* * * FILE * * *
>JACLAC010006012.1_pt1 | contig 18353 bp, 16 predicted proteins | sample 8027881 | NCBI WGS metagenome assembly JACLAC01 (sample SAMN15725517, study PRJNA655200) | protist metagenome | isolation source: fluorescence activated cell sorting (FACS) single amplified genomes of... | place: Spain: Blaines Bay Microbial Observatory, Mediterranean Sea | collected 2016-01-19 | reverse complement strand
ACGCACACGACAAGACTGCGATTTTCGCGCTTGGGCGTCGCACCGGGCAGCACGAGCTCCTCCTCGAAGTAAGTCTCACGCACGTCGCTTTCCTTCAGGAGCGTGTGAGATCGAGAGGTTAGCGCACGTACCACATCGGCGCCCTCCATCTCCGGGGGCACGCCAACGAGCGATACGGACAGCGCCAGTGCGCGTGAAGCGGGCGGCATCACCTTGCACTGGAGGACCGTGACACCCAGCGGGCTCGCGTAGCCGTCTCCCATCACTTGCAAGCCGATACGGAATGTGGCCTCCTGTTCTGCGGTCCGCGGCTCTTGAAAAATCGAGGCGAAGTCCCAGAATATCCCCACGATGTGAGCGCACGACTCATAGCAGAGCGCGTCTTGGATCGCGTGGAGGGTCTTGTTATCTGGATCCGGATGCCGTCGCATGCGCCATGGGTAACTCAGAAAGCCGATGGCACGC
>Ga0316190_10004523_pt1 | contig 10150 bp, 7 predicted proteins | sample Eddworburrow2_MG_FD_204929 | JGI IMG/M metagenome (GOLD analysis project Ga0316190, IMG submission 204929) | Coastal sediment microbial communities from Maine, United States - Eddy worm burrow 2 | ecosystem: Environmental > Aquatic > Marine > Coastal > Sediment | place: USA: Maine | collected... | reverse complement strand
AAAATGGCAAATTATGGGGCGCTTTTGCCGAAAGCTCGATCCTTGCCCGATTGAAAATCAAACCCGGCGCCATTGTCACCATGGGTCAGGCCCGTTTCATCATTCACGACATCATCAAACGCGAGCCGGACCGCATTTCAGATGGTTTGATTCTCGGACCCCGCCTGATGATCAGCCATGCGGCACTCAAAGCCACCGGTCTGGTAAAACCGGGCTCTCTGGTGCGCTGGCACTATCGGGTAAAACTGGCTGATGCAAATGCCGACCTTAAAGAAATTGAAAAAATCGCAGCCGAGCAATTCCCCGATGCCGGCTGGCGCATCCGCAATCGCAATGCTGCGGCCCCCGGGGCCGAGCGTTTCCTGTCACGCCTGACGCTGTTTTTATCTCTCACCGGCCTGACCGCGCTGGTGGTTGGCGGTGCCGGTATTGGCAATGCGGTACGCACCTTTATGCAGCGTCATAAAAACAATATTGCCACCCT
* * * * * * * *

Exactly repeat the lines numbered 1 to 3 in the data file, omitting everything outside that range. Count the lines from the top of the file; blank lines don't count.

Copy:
>JACLAC010006012.1_pt1 | contig 18353 bp, 16 predicted proteins | sample 8027881 | NCBI WGS metagenome assembly JACLAC01 (sample SAMN15725517, study PRJNA655200) | protist metagenome | isolation source: fluorescence activated cell sorting (FACS) single amplified genomes of... | place: Spain: Blaines Bay Microbial Observatory, Mediterranean Sea | collected 2016-01-19 | reverse complement strand
ACGCACACGACAAGACTGCGATTTTCGCGCTTGGGCGTCGCACCGGGCAGCACGAGCTCCTCCTCGAAGTAAGTCTCACGCACGTCGCTTTCCTTCAGGAGCGTGTGAGATCGAGAGGTTAGCGCACGTACCACATCGGCGCCCTCCATCTCCGGGGGCACGCCAACGAGCGATACGGACAGCGCCAGTGCGCGTGAAGCGGGCGGCATCACCTTGCACTGGAGGACCGTGACACCCAGCGGGCTCGCGTAGCCGTCTCCCATCACTTGCAAGCCGATACGGAATGTGGCCTCCTGTTCTGCGGTCCGCGGCTCTTGAAAAATCGAGGCGAAGTCCCAGAATATCCCCACGATGTGAGCGCACGACTCATAGCAGAGCGCGTCTTGGATCGCGTGGAGGGTCTTGTTATCTGGATCCGGATGCCGTCGCATGCGCCATGGGTAACTCAGAAAGCCGATGGCACGC
>Ga0316190_10004523_pt1 | contig 10150 bp, 7 predicted proteins | sample Eddworburrow2_MG_FD_204929 | JGI IMG/M metagenome (GOLD analysis project Ga0316190, IMG submission 204929) | Coastal sediment microbial communities from Maine, United States - Eddy worm burrow 2 | ecosystem: Environmental > Aquatic > Marine > Coastal > Sediment | place: USA: Maine | collected... | reverse complement strand